This July Team T’ashii ventured out of our little surf and SUP paradise on the the Esowista Peninsula in Tla-o-qui-aht territory to head East to find surf. A wave on the ocean created by tides rather then swell awaited. Hunting the tidal currents we went to Skookumchuck narrows. It was time to swap our weather and swell forecasting with the ability to read tidal charts, (or just google the best times on the internet), nice to have a more sure bet than the unpredictability of swell, tide, and wind.
We donned our whitewater gear, got ready to ride the never ending tidal wave and find an answer to the age old question… “Does wearing board shorts over your wetsuit make you a better river surfer?” Here’s what we found.
SUP surfing Skookumchuck Narrows (Skook) is definitely an experience worthy of an advanced paddle board surfer that puts to the test your skills of navigating strong current and big eddy lines. The name comes from Chinook jargon for “strong water” and the term is used in maritime jargon for any set of strong rapids, particularly those at the mouth of inlets. Even though the wave is on the ocean, its tucked away from what we refer to as the west coast. It felt strange heading inland to find surf… but hey, Skookumchuck is more similar to a river wave than an ocean wave. In reality it’s a unique entity with its own characteristics. Rather than being created by a change in elevation in the river, the currents that create the wave form due to an amazing amount of water (760,000,000 m3 of water on a 9.8ft tide) being constricted by a straight at the mouth of the Sechelt inlet. All the tidal flow of the Sechelt Inlet, Salmon Inlet and Narrows Inlet is constricted at this point creating a world class tidal rapid.
It’s quite different from surfing ocean waves because at Skook, water is flowing very fast (in excess of 14knots of flooding current.) When surfing this wave (and other “river” style waves), you aren’t moving much, only traversing the wave and dropping in/re-entries from peak to trough. We rely on gravity created from the steepness of the wave, to shoot us down the face and keep us from falling off the back of the wave. It’s really interesting, almost psychedelic when surfing, because you’re watching the water rush past you as it flows over a shallow shelf and you stay in place. Standing on a SUP it also an amazing vantage point that we hadn’t experienced before in past missions in a kayak. The taller perspective gives you an astonishing view of of the inter tidal life that dances below the wave. Swaying kelp and seaweed displaying the full range of inter tidal beauty.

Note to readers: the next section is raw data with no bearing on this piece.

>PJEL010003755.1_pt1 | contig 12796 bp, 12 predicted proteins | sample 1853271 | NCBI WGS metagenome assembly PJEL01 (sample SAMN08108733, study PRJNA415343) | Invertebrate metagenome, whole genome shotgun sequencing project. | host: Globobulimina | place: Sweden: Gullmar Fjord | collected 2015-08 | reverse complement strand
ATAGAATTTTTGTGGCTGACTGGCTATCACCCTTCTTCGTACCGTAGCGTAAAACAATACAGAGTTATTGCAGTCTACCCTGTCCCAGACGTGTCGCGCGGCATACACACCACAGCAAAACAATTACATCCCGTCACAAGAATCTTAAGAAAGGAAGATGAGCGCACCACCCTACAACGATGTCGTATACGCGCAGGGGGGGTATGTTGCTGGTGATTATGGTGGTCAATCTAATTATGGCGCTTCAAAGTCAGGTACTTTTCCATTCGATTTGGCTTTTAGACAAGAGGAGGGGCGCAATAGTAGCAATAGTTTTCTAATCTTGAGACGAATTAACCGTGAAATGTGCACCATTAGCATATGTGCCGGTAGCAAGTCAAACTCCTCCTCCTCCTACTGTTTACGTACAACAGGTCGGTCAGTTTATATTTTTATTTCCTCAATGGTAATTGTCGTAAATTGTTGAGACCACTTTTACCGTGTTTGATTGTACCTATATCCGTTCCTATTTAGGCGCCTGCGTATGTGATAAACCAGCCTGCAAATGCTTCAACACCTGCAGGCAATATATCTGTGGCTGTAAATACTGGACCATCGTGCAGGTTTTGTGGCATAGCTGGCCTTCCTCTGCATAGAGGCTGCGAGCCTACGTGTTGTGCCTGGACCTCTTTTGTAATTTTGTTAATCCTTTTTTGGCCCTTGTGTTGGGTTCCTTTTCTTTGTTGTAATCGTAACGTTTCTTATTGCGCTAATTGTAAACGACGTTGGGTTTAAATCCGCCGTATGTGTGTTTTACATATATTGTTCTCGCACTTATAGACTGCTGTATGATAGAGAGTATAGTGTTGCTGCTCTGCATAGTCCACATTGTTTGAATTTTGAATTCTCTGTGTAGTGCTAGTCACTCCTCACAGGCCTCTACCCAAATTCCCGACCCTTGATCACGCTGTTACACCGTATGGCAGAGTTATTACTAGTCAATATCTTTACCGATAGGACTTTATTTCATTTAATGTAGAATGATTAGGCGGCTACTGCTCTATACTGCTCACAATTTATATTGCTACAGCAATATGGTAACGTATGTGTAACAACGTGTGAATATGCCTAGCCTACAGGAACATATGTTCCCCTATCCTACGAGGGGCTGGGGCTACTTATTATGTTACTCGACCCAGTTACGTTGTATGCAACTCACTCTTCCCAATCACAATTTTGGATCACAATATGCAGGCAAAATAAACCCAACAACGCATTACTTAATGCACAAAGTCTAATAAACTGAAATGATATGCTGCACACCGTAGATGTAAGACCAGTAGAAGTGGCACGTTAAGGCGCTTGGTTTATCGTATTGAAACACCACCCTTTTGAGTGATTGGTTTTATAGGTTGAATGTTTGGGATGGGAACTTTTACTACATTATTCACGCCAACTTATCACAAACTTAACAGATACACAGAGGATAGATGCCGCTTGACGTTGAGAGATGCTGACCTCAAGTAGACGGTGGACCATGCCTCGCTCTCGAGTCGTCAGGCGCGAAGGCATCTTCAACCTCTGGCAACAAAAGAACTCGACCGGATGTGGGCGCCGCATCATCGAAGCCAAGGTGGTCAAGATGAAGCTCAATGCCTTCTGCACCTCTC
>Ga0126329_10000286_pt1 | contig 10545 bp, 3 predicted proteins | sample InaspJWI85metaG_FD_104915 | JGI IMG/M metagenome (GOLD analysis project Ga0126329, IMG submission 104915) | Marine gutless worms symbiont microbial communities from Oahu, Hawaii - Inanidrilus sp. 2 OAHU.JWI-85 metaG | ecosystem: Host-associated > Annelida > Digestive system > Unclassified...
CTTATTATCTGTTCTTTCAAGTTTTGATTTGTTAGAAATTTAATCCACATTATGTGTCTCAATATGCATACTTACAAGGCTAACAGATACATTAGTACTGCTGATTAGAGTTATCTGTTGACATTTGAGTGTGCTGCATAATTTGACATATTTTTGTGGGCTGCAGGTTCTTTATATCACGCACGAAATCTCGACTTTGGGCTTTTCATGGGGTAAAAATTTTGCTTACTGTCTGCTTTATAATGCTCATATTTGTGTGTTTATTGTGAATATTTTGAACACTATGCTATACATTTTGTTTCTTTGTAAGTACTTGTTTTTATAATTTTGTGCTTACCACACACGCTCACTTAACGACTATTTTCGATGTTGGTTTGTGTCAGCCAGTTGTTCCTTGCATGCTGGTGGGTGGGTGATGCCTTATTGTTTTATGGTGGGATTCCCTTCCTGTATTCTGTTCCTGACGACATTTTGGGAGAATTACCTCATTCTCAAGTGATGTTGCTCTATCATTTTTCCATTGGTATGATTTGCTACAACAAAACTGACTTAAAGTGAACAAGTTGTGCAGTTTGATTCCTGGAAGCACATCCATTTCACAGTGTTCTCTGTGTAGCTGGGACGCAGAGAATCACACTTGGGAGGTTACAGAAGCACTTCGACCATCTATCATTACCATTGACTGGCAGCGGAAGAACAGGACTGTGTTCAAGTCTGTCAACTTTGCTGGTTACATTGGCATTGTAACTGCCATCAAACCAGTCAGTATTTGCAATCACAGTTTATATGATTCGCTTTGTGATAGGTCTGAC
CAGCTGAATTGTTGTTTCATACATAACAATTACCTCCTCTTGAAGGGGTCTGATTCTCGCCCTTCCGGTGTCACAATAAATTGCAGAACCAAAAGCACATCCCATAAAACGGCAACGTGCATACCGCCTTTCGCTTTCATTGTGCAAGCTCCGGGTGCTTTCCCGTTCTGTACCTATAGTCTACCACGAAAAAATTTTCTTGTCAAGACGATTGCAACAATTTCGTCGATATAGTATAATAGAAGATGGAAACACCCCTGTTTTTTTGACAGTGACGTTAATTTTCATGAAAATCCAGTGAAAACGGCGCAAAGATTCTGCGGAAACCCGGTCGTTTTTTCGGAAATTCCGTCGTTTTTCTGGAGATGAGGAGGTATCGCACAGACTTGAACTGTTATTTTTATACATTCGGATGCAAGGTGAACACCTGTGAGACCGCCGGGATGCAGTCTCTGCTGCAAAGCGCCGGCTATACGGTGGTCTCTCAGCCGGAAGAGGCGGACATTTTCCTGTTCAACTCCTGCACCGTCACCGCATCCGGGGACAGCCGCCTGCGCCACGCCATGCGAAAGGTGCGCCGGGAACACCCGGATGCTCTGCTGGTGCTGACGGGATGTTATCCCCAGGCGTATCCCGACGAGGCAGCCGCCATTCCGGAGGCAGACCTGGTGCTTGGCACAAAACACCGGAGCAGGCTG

Getting on and off the wave is a different story. To catch the wave we started by ferrying on to the wave from the eddy the feeds into the main flow the current. We found our SUPs were able to maintain their speed well while crossing the eddy line an ferrying into the pocket of the wave, but pealing into the current is no easy feat, it requires maintaining control in an eddy with boils and strong counter currents (there’s no staying in one place here).
And yeah there’s also the option of dropping in. Remember this is a tidal rapid, so the constantly changing level of water along the shoreline will only allow for eddy access to a certain point. After this, the only option is to drop in from upstream (or up current? not sure what proper tidal current term is really). Walk up drop in. This gave us a great chance to perfect the belly ride, and the pop up!
The ride itself is a blissful and trippy experience as we worked to feel out the way our surf SUPs preformed on the glassy and sometimes surgey ripping current under our feet. Maintaining clam and composure while in the back of your mind you know the real working begins once you fall off the wave. That’s right, its always a great idea to save some energy for the dreaded TOUR!
Downstream of the wave, is where The Tour takes place. This is the 4oom section of very turbulent whitewater; including surging waves that build up and look like they want to chop down on you, giant boils, eddy lines that make you forget which way is home, and never ending whirlpools, one forming into the next. Big water river experience is definitely an asset. As paddleboarder we got very familiar with the tour.
Kayakers, after falling off the backside of the wave are able to get into the close-by eddy and seldom find themselves riding out “the tour”. On SUPs, we found that once the current reached a higher flow that the tour was almost inevitable and we gave in to swimming the tour (almost) every time we surfed the wave. Being ready for it and most importantly staying calm, not wasting our energy by fighting the turbulent water, we got into just going with the flow. After the chaos settles down, then you can paddle into the back eddy that brings you up the coastline back to the wave. The tour in it’s entirety, can take upwards of 15 minutes to paddle through, so relax and enjoy the ride.
At the end of the day, we found that following your heart and letting your mood decide how exposed you’d like your lower regions to be is totally up to you. The surfing’s fun either way!
SUP Surfing on Canada's West Coast
advanced SUP surf instruction with video feedback.
Learn SUP Surfing Basics.
Multi-day Paddleboard trip to Vargas Island.
A cultural canoe tour with a Nuu-chah-nulth perspective.
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